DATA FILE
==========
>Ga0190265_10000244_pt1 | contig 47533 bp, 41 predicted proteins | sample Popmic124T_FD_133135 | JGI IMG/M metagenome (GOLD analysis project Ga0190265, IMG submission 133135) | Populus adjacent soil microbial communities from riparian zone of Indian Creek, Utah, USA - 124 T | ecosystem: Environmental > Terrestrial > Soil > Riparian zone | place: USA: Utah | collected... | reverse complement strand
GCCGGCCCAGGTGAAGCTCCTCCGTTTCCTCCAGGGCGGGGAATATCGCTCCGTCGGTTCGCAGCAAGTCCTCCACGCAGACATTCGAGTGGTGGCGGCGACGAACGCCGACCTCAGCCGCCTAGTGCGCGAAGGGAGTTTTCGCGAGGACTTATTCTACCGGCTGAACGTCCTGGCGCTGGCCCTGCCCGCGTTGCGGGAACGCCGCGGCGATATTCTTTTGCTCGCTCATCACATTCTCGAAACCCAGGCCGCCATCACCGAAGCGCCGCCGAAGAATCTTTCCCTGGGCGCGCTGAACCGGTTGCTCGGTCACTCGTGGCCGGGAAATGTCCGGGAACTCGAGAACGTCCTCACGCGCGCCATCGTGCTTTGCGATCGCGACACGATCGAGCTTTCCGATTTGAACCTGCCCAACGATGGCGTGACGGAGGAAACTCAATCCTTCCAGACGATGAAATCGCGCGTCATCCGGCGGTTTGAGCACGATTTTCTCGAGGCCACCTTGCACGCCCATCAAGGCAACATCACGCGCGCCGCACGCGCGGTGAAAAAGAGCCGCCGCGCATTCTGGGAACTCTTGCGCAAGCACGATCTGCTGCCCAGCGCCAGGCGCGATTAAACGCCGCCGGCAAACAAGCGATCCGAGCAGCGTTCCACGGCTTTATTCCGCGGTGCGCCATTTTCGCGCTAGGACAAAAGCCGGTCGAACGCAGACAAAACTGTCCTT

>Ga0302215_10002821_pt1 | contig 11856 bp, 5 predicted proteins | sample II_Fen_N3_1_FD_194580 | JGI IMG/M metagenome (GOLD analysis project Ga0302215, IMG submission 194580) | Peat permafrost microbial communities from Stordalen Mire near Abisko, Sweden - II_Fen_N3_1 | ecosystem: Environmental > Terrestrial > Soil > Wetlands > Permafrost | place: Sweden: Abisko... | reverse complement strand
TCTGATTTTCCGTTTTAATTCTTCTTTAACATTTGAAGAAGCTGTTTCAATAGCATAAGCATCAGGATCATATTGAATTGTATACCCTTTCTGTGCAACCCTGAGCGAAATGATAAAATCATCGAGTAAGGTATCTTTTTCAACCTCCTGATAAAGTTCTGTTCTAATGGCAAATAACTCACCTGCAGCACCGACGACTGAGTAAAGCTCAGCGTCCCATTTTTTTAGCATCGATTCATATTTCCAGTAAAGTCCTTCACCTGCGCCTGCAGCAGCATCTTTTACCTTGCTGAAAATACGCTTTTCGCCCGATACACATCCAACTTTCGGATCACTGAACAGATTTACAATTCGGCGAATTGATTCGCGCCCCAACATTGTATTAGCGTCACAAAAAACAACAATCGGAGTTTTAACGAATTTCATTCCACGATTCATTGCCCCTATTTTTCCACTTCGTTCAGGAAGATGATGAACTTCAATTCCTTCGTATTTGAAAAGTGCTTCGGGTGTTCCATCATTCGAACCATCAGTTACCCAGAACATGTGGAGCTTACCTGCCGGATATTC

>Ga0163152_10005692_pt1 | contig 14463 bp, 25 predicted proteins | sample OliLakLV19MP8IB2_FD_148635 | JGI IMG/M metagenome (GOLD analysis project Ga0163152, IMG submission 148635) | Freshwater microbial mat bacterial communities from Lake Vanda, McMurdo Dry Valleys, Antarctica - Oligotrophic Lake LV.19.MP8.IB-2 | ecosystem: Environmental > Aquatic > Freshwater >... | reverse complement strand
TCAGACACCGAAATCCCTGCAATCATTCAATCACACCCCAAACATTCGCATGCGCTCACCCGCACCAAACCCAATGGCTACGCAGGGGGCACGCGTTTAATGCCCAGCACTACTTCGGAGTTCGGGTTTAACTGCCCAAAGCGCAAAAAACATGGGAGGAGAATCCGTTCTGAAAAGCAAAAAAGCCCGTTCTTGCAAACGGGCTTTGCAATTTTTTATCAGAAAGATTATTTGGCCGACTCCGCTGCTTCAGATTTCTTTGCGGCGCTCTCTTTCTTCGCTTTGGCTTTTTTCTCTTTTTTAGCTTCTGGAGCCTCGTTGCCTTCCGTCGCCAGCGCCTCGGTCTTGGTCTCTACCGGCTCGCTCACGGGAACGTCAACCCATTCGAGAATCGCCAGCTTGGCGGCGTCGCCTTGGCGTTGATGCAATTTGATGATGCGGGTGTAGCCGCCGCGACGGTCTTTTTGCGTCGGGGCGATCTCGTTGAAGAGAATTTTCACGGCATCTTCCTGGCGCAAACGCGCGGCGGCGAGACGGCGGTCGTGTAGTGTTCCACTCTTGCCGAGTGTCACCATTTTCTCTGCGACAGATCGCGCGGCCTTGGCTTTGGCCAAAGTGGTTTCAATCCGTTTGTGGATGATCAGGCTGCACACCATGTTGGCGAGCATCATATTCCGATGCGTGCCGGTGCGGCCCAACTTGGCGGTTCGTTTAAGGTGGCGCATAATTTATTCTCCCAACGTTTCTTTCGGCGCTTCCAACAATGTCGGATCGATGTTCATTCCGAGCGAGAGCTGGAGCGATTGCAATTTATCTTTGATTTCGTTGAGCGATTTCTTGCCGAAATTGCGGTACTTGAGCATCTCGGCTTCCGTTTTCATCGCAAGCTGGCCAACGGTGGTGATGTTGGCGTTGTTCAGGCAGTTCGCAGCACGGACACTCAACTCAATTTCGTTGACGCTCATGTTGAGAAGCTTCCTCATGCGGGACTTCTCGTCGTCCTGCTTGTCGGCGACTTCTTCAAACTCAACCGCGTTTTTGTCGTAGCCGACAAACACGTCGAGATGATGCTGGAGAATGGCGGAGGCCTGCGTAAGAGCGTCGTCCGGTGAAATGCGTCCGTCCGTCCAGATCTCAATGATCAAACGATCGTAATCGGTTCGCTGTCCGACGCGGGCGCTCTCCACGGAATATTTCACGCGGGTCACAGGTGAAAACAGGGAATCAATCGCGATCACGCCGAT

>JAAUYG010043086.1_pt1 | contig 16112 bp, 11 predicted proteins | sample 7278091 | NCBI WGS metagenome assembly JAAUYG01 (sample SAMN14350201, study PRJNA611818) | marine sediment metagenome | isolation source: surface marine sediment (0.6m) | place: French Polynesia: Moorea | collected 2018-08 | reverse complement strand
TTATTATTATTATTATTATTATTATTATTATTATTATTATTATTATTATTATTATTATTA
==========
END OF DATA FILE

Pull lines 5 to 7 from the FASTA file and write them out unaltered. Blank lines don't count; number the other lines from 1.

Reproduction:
>Ga0163152_10005692_pt1 | contig 14463 bp, 25 predicted proteins | sample OliLakLV19MP8IB2_FD_148635 | JGI IMG/M metagenome (GOLD analysis project Ga0163152, IMG submission 148635) | Freshwater microbial mat bacterial communities from Lake Vanda, McMurdo Dry Valleys, Antarctica - Oligotrophic Lake LV.19.MP8.IB-2 | ecosystem: Environmental > Aquatic > Freshwater >... | reverse complement strand
TCAGACACCGAAATCCCTGCAATCATTCAATCACACCCCAAACATTCGCATGCGCTCACCCGCACCAAACCCAATGGCTACGCAGGGGGCACGCGTTTAATGCCCAGCACTACTTCGGAGTTCGGGTTTAACTGCCCAAAGCGCAAAAAACATGGGAGGAGAATCCGTTCTGAAAAGCAAAAAAGCCCGTTCTTGCAAACGGGCTTTGCAATTTTTTATCAGAAAGATTATTTGGCCGACTCCGCTGCTTCAGATTTCTTTGCGGCGCTCTCTTTCTTCGCTTTGGCTTTTTTCTCTTTTTTAGCTTCTGGAGCCTCGTTGCCTTCCGTCGCCAGCGCCTCGGTCTTGGTCTCTACCGGCTCGCTCACGGGAACGTCAACCCATTCGAGAATCGCCAGCTTGGCGGCGTCGCCTTGGCGTTGATGCAATTTGATGATGCGGGTGTAGCCGCCGCGACGGTCTTTTTGCGTCGGGGCGATCTCGTTGAAGAGAATTTTCACGGCATCTTCCTGGCGCAAACGCGCGGCGGCGAGACGGCGGTCGTGTAGTGTTCCACTCTTGCCGAGTGTCACCATTTTCTCTGCGACAGATCGCGCGGCCTTGGCTTTGGCCAAAGTGGTTTCAATCCGTTTGTGGATGATCAGGCTGCACACCATGTTGGCGAGCATCATATTCCGATGCGTGCCGGTGCGGCCCAACTTGGCGGTTCGTTTAAGGTGGCGCATAATTTATTCTCCCAACGTTTCTTTCGGCGCTTCCAACAATGTCGGATCGATGTTCATTCCGAGCGAGAGCTGGAGCGATTGCAATTTATCTTTGATTTCGTTGAGCGATTTCTTGCCGAAATTGCGGTACTTGAGCATCTCGGCTTCCGTTTTCATCGCAAGCTGGCCAACGGTGGTGATGTTGGCGTTGTTCAGGCAGTTCGCAGCACGGACACTCAACTCAATTTCGTTGACGCTCATGTTGAGAAGCTTCCTCATGCGGGACTTCTCGTCGTCCTGCTTGTCGGCGACTTCTTCAAACTCAACCGCGTTTTTGTCGTAGCCGACAAACACGTCGAGATGATGCTGGAGAATGGCGGAGGCCTGCGTAAGAGCGTCGTCCGGTGAAATGCGTCCGTCCGTCCAGATCTCAATGATCAAACGATCGTAATCGGTTCGCTGTCCGACGCGGGCGCTCTCCACGGAATATTTCACGCGGGTCACAGGTGAAAACAGGGAATCAATCGCGATCACGCCGAT

>JAAUYG010043086.1_pt1 | contig 16112 bp, 11 predicted proteins | sample 7278091 | NCBI WGS metagenome assembly JAAUYG01 (sample SAMN14350201, study PRJNA611818) | marine sediment metagenome | isolation source: surface marine sediment (0.6m) | place: French Polynesia: Moorea | collected 2018-08 | reverse complement strand